Over the past several years, Dhaka-based architect Kashef Chowdhury has become widely known for a body of work that responds with great sensitivity to places, local circumstances, and the demands of a building’s users. At the 2016 International Architecture Exhibition of the Venice Biennale, Chowdhury presented four recent projects that his firm URBANA has realized in Bangladesh in a fascinating exhibition.
For that installation, Chowdhury deployed a labyrinth—but he challenged spatial perceptions through a simple trick: the labyrinth, which is designed to hide and block, was instead suddenly made transparent. The installation was conceived not merely as a hyper-maze but rather as an expression of the anxiety that the artist experiences in his work due to a myriad of uncertainties. Chowdhury’s Glass Labyrinth in Venice serves as a reminder that, while an architect may have a clear vision of what he wants to do, the path to success in a challenging environment can be complicated by previously unseen barriers. This book explores and documents the installation through beautiful photographs by Eric Chenal and an illuminating text by Robert McCarter.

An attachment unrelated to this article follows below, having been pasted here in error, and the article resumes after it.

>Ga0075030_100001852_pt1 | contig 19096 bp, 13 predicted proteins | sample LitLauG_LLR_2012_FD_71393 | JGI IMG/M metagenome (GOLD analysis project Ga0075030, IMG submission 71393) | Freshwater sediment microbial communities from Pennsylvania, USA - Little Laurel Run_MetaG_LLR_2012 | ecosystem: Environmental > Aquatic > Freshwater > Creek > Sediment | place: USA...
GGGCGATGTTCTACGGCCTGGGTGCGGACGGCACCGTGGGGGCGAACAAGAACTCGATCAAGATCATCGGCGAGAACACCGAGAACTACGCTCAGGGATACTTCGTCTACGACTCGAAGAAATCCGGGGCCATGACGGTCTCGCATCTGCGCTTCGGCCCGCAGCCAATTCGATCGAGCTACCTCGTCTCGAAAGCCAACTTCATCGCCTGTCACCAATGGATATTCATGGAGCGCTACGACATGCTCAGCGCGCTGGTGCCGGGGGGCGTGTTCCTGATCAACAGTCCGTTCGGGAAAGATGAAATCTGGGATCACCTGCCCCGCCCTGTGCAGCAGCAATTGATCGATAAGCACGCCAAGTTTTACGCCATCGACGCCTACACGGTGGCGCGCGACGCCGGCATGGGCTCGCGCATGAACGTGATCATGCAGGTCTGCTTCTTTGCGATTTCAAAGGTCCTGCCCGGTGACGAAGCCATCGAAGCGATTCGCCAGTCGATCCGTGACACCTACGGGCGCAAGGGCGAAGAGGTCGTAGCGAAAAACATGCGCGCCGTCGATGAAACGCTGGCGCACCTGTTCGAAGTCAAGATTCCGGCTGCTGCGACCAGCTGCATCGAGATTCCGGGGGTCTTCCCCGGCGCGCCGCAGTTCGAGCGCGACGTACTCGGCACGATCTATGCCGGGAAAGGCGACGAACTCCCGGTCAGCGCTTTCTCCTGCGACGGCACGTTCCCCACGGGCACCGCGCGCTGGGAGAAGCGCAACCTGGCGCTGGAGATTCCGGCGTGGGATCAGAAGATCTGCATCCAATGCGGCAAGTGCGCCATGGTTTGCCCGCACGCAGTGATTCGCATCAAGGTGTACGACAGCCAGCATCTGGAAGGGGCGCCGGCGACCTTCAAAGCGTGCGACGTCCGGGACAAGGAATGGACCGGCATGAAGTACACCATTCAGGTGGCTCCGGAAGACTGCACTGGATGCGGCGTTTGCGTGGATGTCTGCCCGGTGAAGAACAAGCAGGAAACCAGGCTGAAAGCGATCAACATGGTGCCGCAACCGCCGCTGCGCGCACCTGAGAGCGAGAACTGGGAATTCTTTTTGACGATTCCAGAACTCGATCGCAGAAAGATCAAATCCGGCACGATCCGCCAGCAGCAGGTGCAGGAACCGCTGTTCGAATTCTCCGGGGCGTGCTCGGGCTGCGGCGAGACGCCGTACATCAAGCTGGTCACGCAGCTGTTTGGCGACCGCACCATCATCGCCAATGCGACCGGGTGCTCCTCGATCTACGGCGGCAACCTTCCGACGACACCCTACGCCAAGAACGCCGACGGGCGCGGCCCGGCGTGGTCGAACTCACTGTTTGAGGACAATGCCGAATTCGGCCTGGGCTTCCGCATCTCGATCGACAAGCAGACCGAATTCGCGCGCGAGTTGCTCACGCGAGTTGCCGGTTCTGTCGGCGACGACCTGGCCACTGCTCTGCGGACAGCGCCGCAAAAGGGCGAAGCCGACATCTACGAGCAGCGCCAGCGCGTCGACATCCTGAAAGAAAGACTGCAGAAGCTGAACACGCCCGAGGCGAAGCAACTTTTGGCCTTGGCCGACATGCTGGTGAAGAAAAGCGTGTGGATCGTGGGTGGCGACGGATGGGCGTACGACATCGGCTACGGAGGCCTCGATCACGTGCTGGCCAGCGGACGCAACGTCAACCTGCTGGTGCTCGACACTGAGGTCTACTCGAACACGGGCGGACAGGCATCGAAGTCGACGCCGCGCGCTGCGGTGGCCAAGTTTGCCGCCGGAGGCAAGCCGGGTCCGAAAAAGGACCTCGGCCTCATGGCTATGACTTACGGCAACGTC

About the Author
Robert McCarter is an architect and professor of architecture at Washington University in St. Louis, MO, and a prolific writer and author of monographs on eminent architects.